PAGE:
If you eat your carrots…..
How many times did you hear this saying while growing up? I always believed it and made sure I eat them at every meal that they were served. (YES REALLY!)
The other reason was that they always tasted so sweet. So are carrots good for us?
Ok, here goes…Vision
A deficiency in vitamin A can cause your eye’s photoreceptors to deteriorate, which leads to vision problems. Eating foods rich in beta-carotene may restore vision, lending truth to the old adage that carrots are good for your eyes.
So, what else?
A serving of carrots (one medium carrot ) will provide about:
• 210% of the average daily recommended amount of vitamin A
• 10% vitamin K
• 6% vitamin C
• 2% calcium
The high vitamin A content, for which carrots are best known, comes from beta-carotene, which is converted into vitamin A in your liver. Interestingly, there’s a reason why ‘carrot’ and ‘carotene’ sound so alike. The word carotene was devised in the early 19th century by a German scientist after he crystallized the compound from carrot roots.
Carrot seed oil also contains potassium, vitamin B6, copper, folic acid, thiamine, and magnesium.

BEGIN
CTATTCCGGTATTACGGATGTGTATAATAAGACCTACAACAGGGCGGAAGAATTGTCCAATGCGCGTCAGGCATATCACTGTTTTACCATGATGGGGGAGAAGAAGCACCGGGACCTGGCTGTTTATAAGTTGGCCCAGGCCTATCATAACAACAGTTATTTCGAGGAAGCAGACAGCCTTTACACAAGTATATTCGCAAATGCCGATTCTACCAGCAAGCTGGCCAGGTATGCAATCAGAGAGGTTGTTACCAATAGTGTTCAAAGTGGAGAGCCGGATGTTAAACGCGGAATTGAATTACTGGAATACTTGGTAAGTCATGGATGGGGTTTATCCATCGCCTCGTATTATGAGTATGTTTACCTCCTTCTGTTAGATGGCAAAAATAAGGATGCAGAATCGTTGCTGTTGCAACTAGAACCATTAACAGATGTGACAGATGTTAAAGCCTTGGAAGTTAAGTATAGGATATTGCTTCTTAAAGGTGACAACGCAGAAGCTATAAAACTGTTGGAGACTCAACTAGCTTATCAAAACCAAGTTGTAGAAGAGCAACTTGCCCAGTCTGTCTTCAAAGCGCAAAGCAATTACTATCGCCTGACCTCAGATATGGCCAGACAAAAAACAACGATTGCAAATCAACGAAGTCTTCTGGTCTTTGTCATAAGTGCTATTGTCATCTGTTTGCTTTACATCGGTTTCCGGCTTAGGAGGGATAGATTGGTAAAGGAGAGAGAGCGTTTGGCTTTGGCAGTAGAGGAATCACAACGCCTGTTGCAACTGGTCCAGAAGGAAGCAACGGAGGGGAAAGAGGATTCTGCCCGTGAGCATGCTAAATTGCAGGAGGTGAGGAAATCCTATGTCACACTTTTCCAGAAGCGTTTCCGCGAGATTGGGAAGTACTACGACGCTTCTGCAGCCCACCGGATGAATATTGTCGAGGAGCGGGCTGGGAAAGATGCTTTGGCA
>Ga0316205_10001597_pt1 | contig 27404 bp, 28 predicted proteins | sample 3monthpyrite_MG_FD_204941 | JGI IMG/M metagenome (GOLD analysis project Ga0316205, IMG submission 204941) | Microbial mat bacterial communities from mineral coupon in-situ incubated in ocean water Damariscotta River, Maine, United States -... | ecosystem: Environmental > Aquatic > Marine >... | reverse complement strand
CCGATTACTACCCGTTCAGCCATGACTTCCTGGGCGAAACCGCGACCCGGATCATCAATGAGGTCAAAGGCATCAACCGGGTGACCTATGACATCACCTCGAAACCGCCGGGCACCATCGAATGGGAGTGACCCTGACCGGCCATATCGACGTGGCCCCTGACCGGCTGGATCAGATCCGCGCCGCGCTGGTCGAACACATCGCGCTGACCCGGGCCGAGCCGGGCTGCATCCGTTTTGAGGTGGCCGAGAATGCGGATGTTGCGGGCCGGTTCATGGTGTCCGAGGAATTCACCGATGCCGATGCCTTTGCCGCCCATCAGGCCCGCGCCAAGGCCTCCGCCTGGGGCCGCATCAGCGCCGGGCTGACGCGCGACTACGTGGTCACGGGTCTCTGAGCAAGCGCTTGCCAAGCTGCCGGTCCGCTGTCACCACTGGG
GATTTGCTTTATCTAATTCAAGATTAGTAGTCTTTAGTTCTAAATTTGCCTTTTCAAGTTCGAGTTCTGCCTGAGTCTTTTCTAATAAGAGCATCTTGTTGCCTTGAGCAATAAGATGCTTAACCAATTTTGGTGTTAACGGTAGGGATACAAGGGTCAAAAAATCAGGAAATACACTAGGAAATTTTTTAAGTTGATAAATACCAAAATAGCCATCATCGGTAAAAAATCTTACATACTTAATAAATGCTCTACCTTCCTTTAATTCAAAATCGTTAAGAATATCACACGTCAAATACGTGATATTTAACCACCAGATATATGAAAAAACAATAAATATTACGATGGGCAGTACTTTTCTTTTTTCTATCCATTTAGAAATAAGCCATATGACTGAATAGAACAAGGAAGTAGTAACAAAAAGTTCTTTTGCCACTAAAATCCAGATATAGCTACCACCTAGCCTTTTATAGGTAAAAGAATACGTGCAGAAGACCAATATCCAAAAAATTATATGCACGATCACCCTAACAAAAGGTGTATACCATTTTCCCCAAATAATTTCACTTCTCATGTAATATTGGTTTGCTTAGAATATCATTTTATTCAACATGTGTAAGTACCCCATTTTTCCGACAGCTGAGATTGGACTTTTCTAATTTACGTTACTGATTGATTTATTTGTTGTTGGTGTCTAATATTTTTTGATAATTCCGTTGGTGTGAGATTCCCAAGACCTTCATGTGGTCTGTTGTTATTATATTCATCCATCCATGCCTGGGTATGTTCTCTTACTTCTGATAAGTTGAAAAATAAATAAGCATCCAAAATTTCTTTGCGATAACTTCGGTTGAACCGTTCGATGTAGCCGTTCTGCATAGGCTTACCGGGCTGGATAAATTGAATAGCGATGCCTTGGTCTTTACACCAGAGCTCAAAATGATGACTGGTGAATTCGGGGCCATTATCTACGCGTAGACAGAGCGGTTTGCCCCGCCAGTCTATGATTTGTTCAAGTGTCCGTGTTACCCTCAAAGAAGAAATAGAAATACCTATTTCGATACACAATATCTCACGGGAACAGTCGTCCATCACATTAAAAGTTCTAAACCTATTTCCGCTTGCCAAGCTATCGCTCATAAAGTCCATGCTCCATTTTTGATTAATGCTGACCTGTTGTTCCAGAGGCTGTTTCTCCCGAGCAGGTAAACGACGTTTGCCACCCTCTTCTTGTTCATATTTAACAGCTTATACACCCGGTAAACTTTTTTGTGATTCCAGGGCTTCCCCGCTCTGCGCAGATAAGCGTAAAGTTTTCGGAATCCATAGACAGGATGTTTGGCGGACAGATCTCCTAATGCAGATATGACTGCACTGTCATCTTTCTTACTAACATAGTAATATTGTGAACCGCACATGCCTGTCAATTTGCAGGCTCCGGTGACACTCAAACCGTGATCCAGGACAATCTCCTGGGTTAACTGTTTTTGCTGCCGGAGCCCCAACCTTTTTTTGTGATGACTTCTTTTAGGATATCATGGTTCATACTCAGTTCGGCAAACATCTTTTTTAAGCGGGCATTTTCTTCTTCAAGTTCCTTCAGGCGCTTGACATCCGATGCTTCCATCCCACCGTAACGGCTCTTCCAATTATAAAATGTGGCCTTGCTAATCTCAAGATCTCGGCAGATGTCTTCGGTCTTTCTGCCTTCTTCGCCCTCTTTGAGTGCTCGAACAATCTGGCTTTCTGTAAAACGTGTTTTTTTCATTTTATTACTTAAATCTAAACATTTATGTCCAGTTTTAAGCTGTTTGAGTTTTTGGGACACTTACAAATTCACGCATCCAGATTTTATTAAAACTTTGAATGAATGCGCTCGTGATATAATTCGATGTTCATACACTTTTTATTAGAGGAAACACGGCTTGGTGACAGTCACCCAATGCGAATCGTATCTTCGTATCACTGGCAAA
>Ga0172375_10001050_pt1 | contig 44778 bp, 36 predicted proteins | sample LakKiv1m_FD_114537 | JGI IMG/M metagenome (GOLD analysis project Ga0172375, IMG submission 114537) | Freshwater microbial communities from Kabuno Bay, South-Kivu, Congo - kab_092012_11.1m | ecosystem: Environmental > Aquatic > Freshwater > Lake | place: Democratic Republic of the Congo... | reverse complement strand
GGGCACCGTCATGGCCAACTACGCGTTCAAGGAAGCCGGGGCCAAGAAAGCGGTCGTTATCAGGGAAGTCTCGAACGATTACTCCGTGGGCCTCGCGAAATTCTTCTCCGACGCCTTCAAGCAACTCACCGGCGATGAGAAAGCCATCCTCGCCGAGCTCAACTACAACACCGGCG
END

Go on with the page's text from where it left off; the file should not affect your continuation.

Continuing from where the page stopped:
I usually recommend eating carrots in moderation because they contain more sugar than any other vegetable aside from beets hence the sweet taste, also the popularity among children.
However, when eaten as part of an overall healthy diet, the nutrients in carrots may provide you with protection against heart disease and stroke while helping you to build strong bones and a healthy nervous system.
ref used. Dr mercola.com
So what can I make with carrots?
Carrot and coriander soup
450g Organic carrots
Coconut Oil 1 large tbsp
1 large Tbsp Nut Butter
2 litres organic vegetable stock (using filtered water)
1 garlic clove chopped
1 onion chopped
Fresh coriander (1 bag) washed
Heat the coconut oil in a wok and add the garlic and onion until brown and then transfer to a pan and add the vegetable stock and the rest of the ingredients and bring to the boil. (until carrots have softened).
Whizz (Yes a technical term I use) until softened with a hand blender and use Himalayan salt (If you have it) and pepper to taste.
Serve with gluten-free (if desired ) bread and grass-fed butter as a spread.
This makes a great winter warmer. If you want to add to the protein intake here then a few scoops of clean high-grade protein powder can be added.
I use this for an extra boost for the family.